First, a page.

"Editor’s note: On May 10, 2022, Naval History and Heritage Command announced its commemoration of the 225th anniversary of the launch of the first of the U.S. Navy’s six frigates, which began the new United States Navy, including: United States (launched May 10, 1797), Constellation (1797), Constitution (1797), Congress (1799), Chesapeake (1799), and President (1800)."
In March 1819, Captain John D. Henley took command of USS Congress. He had joined the Navy as a midshipman in 1799, the same year Congress was launched. Henley performed admirably in the Tripolitan War and the War of 1812. Now he commanded one of the six original frigates of the U.S. Navy, authorized in 1794 to deal with North African corsairs, who were preying on American merchant vessels, taking their crews captive, and holding them for ransom. The conflict with Algiers ended before Congress was completed. But a new conflict, the Quasi-War with France, prompted the completion of the ship to meet the threat. Twenty years later, when Henley received his orders to take command of Congress, Secretary of the Navy Smith Thompson instructed him “to proceed upon important service, for the protection of the commerce of the United States in the Indian and China Seas.” Before sailing to Asia, Henley delivered the U.S. Ambassador to Portugal in Brazil John Graham and his family to Rio de Janeiro.
The United States had good reason to send a warship to the Far East. On May 26, 1817, 15 armed Chinese men boarded the Baltimore trading ship Wabash, anchored at the Portuguese colony of Macao on the southeast coast of China, killed five Americans, and looted $7,000 and 35 cases of opium. (In addition to trading furs and ginseng for tea, silk, and other Chinese exports, Americans had joined Great Britain in illegally importing opium from Turkey and India into China.) Another area of concern mentioned in Henley’s orders was the waters around the Dutch East Indies. Vessels traveling east from the Americas, around the southern tip of Africa and across the Indian Ocean, faced “hostile attacks of the Islanders and pirates, who infest those seas” in the Sunda Strait between the islands of Sumatra and Java. The United States wanted to secure safe passage for ships headed to and from the Far East, so the Secretary of the Navy sent one of his available frigates.
Sixty-eight days after leaving Rio de Janeiro, Henley steered Congress into Anjer Bay on the west coast of Java. Upon arriving at the Dutch colony there, the Americans were disappointed to find that the only provisions available were rice and water “of the worst quality.” Following orders, Congress escorted a group of merchant ships through the Bangka Strait, between Sumatra and Bangka Islands. In the South China Sea, a heavy gale scattered the convoy.
On November 3, 1819, Congress became the first U.S. Navy ship to visit China when it sailed into the Pearl River estuary near Canton (now Guangzhou), a major port in the country’s south. The unexpected appearance of a foreign warship near Canton provoked an immediate reaction from the Chinese authorities. While they welcomed foreign merchant vessels, they did not want the warships of other nations near their coasts. Henley’s priority was to obtain food and water for his crew, which proved difficult since the Chinese were forbidden from selling to the American man-of-war. The ship received only small quantities of fresh beef and vegetables from nearby Lintin Island. Finally, after a difficult negotiation and with the help of the American consul at Canton, Henley obtained the necessary provisions for his ship. Two months later Congress made history again by becoming the first Navy ship to call at the Philippines, a future American possession. After spending several months patrolling the South China Sea and the straits around the Dutch East Indies, Congress returned to the Chinese coast for provisions before heading home. The ship arrived back in the United States on May 29, 1821, a full two years after beginning its voyage.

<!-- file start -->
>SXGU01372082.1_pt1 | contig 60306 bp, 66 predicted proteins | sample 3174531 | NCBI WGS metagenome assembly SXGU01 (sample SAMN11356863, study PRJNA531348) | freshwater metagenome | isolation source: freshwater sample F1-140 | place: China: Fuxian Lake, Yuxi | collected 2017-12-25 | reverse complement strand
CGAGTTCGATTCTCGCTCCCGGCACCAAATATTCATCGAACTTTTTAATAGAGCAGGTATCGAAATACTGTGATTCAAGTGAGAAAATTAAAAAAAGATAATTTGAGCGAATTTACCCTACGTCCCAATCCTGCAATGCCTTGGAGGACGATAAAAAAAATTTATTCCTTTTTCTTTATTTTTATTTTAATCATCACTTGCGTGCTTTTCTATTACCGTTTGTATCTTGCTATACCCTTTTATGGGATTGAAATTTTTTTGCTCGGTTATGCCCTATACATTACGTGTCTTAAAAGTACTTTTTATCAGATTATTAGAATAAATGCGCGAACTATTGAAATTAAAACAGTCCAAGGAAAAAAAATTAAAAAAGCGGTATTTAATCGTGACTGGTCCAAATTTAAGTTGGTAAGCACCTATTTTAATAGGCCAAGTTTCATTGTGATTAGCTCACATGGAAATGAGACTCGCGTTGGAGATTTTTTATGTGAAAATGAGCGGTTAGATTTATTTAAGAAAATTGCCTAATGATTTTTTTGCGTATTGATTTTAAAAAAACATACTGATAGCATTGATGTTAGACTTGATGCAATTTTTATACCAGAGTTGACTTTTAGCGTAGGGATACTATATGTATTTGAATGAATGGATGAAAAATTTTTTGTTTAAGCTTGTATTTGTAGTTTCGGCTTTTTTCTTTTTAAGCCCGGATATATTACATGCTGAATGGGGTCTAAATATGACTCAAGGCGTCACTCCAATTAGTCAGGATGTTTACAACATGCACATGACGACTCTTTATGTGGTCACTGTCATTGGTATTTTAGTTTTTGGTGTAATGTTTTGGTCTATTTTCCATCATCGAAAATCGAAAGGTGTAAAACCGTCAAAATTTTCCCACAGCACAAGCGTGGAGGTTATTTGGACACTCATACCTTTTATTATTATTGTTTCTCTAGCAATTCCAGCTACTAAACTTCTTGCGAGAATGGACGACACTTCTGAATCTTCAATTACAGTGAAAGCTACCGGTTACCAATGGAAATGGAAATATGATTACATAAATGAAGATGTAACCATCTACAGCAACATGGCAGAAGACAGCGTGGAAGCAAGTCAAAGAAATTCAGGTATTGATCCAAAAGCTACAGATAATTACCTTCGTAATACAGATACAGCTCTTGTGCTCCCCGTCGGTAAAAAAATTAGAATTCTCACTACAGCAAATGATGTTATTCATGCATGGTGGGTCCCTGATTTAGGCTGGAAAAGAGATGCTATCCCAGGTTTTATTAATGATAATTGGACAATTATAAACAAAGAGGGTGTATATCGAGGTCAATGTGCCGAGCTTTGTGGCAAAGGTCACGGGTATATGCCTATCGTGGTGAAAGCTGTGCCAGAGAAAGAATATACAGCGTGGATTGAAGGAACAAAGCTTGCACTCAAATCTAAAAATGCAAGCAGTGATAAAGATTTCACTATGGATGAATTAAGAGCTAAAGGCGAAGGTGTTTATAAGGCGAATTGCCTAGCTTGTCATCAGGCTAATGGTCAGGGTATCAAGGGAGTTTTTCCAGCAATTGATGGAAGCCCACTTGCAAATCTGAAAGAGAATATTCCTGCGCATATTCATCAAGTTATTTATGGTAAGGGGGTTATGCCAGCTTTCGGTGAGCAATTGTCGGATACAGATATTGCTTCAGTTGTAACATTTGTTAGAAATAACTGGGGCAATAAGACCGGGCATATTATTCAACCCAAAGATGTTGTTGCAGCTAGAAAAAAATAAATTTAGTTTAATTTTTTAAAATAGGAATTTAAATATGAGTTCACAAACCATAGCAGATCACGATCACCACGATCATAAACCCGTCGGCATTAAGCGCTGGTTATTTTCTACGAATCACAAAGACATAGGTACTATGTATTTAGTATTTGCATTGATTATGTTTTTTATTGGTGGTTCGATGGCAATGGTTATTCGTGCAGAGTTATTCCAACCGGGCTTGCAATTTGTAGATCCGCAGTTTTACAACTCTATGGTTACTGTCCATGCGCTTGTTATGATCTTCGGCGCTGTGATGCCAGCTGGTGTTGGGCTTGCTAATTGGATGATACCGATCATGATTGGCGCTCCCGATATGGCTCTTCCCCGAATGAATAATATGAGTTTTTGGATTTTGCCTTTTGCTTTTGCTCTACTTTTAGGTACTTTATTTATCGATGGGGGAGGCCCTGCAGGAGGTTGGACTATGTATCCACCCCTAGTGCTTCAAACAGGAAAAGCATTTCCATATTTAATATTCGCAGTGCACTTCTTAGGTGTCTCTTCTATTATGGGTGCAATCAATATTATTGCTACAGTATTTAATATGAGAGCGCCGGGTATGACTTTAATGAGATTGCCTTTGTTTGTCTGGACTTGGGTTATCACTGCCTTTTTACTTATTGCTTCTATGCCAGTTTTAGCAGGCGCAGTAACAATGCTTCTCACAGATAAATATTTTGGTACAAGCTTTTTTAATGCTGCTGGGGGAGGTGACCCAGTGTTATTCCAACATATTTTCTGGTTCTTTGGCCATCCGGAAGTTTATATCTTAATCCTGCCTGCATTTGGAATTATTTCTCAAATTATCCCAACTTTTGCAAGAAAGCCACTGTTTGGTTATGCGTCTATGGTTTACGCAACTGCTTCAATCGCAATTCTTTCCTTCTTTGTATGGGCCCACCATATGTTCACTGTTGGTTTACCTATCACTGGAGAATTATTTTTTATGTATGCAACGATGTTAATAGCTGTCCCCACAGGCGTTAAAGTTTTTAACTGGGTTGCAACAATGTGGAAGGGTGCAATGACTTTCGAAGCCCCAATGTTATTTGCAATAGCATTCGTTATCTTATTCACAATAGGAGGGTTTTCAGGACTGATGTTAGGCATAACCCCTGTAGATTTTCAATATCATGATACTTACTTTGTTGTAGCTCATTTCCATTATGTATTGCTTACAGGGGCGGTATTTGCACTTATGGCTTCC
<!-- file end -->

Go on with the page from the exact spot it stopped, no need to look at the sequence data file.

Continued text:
The cruise of USS Congress did little to protect American commerce in the Far East. Showing the flag in distant places made a symbolic impact rather than substantive one. A decade would pass before another U.S. Navy warship visited China, because a greater threat arose closer to home in the form of piracy in the West Indies. (Yes, pirates of the Caribbean!) However, Henley’s mission to China foreshadowed the Navy’s future role in the Far East. Today the United States considers the Indo-Pacific region a national strategic priority and the South China Sea an area of tension and concern. And maritime security remains one of the U.S. Navy’s core missions. Ninety-five percent of the world’s goods still travel by sea, and keeping sea lanes open for commerce is just as important now as it was in the early 1800s.
For Further Reading:
Long, David F. Gold Braid and Foreign Relations: Diplomatic Activities of U.S. Naval Officers, 1789-1883. Annapolis, MD: Naval Institute Press, 1988.
Paullin, Charles O. Diplomatic Negotiations of American Naval Officers: 1778-1883. Gloucester, MA: Peter Smith, 1967. First published in 1912 by Johns Hopkins Press.